Eleanor Diggle spends a night revelling in DUCT’s reincarnation of Oscar Wilde’s world of farcical fin-de-siecle high society.

I am, I confess, perhaps a biased reviewer when it comes to DUCT’s An Ideal Husband. Not only was I slightly under the weather (as everyone else is, it seems), but I absolutely adore Oscar Wilde’s plays. I love the drama, the comedy, and the timeless critiques of everything from dating to politics. I was coming to the piece with high expectations, and DUCT delivered. DUCT’s rendition of Wilde’s classic text seamlessly blends the lighthearted comedy with the more serious drama, and brings the story to the stage with energy and impish delight.


Director George Ellis has obviously put a lot of thought and energy into the atmosphere he wanted to project. The performance of the play was very old school. The theatre smelled comfortingly musty, there was the traditional curtain drawn across the stage, and the set was very realistic and detailed. This was not a postmodern, stripped down theatrical performance; it was good old-fashioned performative entertainment. Though occasionally somewhat stiff and limiting, the staging was largely effective, drawing attention to a comedic moment or highlighting the dissonance between characters. Of course, comedy is very important to a Wilde play, and comic timing is something that can be very hard to master. Actors and directors either have an innate sense of comedic timing, or they do not. Overall, the comedic timing and pacing was very good. The punchlines that Wilde is so famous for were delivered elegantly and effectively, and it was clear that the director and cast had worked on this aspect specifically during rehearsals. Occasionally, the pacing was too fast, and moments that should be left to linger were cut tragically short, but was usually appropriate and never dragged its feet.


Generally, the acting was very good and should be praised, not only for the high quality, but for making the dialogue in the text sound natural, when sometimes performances of Wilde’s work can feel somewhat dated. Harry Scholes and Ioannis Karellis play Sir Robert Chiltern and Lord Goring respectively, the main characters of the play. Scholes and Karellis find a perfect middle ground between the absurdity and sympathetic nature of their characters, neither sacrificing drama nor comedy. Their comedic timing is excellent, and though physical comedy is rarely used, it is used effectively. Lady Chiltern, played by Lily Kattenhorn-Black, is a refreshing counterpoint to these two characters, and she also expertly finds the balance between a sympathetic, realistic character, and being comically cold and stern. Yasmin Rufo, who plays the frivolous Mable Chiltern, took a while to find her stride and energy, but was really wonderful once she found it. Ryan Yao-Smith and Katie Sterland play their completely ridiculous, foolish, old, meddling characters with incredible, heightened comedy and are always a joy to watch on stage. The supporting cast, too numerous to list here in full, had somewhat low energy initially, but once they found their pace, they did an excellent job. Nina Stevens plays the role of Mrs Cheveley, the antagonist, with great enjoyment and revelry in her own evil nature. She is, however, somewhat on one note, with only one expression and tone of voice. It would be great to see more versatility from Stevens, and to see her fully embrace the elements of the ridiculous in her character and break free of the smug, sultry mould.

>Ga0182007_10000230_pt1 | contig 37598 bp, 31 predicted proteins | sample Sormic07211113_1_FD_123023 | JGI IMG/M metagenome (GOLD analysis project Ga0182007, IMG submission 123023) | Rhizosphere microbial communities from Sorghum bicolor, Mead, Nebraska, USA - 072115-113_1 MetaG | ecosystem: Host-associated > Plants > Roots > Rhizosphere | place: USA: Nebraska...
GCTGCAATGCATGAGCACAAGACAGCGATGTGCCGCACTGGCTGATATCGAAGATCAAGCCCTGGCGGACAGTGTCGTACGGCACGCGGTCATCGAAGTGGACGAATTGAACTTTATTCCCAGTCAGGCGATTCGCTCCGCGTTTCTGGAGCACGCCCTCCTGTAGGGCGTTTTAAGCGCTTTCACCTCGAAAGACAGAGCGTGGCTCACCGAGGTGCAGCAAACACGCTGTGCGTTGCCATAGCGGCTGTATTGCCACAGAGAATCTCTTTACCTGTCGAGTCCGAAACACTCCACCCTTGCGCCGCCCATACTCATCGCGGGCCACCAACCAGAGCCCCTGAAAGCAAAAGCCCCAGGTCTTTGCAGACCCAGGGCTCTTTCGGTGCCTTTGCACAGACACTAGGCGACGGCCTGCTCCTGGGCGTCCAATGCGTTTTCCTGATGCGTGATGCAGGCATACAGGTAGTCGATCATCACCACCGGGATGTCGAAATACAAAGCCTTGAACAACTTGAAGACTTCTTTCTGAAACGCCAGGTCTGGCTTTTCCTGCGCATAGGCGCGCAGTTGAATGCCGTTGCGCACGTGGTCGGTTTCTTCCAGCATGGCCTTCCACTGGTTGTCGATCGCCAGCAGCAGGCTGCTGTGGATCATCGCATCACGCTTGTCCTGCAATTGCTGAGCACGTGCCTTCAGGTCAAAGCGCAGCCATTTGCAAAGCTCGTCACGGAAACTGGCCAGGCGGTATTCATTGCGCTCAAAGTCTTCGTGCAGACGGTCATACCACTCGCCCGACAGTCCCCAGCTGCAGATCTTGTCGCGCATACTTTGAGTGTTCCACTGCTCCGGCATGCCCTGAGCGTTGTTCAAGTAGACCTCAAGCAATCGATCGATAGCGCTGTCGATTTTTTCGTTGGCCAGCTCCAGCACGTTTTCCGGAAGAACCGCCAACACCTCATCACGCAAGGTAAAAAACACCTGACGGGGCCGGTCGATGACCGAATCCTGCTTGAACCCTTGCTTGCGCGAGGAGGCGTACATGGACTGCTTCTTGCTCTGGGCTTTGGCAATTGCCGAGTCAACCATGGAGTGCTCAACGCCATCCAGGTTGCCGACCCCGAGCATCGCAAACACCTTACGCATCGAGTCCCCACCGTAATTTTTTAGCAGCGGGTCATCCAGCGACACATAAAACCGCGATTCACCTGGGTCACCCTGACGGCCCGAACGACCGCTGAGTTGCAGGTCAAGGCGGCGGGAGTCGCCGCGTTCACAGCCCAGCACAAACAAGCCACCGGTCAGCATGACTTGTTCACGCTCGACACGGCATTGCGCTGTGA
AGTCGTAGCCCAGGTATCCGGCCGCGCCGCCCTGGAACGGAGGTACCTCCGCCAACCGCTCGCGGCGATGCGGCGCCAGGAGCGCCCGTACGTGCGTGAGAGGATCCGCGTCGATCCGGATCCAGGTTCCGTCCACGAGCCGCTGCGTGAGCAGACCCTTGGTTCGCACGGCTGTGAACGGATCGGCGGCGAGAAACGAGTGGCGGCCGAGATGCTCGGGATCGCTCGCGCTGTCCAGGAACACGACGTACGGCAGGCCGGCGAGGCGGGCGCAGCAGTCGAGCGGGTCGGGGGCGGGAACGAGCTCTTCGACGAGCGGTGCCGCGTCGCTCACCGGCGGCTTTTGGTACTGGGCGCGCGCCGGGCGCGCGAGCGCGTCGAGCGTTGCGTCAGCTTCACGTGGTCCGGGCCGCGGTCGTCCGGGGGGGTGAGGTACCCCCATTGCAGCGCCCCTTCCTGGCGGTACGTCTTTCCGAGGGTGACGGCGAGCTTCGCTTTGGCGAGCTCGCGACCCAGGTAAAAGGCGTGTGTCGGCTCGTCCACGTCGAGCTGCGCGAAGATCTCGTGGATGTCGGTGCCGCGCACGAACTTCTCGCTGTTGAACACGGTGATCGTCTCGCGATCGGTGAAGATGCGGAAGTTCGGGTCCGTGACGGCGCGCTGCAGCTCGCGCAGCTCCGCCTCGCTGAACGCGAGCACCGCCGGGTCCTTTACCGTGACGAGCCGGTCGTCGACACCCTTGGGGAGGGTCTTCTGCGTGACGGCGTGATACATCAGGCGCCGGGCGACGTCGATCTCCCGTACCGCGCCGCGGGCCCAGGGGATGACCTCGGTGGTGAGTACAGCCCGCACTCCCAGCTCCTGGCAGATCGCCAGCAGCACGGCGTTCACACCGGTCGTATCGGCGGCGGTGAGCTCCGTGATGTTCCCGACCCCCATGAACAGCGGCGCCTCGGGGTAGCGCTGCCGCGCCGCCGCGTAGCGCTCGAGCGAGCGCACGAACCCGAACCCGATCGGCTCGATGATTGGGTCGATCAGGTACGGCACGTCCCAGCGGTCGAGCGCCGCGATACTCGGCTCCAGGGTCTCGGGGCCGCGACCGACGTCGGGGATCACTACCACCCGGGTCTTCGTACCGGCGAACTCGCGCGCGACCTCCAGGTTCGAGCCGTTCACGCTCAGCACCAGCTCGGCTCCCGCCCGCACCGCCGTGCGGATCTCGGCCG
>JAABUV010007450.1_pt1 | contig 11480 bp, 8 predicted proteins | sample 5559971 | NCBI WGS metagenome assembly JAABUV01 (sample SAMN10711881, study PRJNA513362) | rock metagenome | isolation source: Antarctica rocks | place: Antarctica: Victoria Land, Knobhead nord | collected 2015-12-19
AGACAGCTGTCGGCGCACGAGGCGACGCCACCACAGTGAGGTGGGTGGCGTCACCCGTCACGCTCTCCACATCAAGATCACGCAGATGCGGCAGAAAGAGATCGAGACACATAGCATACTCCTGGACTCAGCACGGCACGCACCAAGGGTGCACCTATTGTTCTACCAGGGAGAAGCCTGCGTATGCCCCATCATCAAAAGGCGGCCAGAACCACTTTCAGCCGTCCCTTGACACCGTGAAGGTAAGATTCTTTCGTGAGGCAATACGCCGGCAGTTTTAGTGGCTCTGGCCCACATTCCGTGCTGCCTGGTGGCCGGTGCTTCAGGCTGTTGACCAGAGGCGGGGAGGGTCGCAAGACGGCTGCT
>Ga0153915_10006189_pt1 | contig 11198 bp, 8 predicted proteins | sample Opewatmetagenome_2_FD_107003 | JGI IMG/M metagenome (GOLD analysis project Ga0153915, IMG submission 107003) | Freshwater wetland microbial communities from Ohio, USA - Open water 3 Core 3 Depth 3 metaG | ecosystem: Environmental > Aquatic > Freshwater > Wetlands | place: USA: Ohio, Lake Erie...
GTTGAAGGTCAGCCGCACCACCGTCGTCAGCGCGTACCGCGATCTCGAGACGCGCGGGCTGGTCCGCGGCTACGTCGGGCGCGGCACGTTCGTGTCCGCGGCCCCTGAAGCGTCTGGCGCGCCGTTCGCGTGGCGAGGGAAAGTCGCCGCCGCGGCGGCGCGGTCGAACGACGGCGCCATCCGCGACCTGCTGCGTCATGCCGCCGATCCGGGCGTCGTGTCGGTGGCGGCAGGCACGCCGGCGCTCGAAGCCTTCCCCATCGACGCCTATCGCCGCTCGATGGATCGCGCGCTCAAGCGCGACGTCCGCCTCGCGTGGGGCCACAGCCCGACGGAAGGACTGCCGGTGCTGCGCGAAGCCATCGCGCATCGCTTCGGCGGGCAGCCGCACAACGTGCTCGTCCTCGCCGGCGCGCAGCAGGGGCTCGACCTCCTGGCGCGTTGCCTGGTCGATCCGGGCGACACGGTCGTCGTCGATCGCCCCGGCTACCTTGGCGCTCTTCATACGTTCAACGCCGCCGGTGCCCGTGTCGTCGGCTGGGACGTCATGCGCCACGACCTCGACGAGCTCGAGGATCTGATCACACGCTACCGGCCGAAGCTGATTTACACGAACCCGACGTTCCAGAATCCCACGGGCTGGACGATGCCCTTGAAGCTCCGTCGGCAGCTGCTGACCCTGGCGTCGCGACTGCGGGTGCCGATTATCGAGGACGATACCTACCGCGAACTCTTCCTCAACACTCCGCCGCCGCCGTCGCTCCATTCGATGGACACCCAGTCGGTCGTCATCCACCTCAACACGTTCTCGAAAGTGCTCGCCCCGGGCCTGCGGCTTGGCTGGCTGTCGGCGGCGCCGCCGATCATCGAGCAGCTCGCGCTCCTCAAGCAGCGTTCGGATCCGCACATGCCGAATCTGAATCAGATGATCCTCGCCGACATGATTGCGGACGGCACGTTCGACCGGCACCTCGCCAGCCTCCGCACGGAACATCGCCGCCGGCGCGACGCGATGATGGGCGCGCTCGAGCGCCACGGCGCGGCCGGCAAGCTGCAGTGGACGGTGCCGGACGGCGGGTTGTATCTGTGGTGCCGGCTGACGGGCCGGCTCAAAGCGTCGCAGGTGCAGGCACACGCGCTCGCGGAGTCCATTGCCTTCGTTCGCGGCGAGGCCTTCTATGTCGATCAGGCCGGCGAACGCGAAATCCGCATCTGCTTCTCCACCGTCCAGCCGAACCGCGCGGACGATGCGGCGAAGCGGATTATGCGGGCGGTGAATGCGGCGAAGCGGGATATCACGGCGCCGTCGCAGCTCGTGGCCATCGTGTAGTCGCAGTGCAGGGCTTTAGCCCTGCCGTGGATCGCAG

Technically, the play is quite sparse, using minimal, naturalistic lighting and sound effects. This is actually very effective, as Ellis clearly had a vision for a very traditional staging of the play. Some subtle sound cues, such as music underscoring the first act, could have made the piece feel more immersive, though it would have been slightly incongruous. The props were generally used very well, though on occasion they felt extraneous. I found myself admiring the backstage crew, but asking whether the stage cigarettes, brandy, writing desk and so forth were entirely necessary to the telling of the story.


Overall, An Ideal Husband was a thoroughly enjoyable night, filled with laughter and engaging storytelling. It is not poignant, or self-consciously political, or emotionally touching. It is not a difficult play, not one that you must mull over and think about deeply. It is simply a fantastic story, brought to life by a hardworking, immensely talented team.


An Ideal Husband will be playing at the City Theatre on the 8th and 9th December at 7:30pm.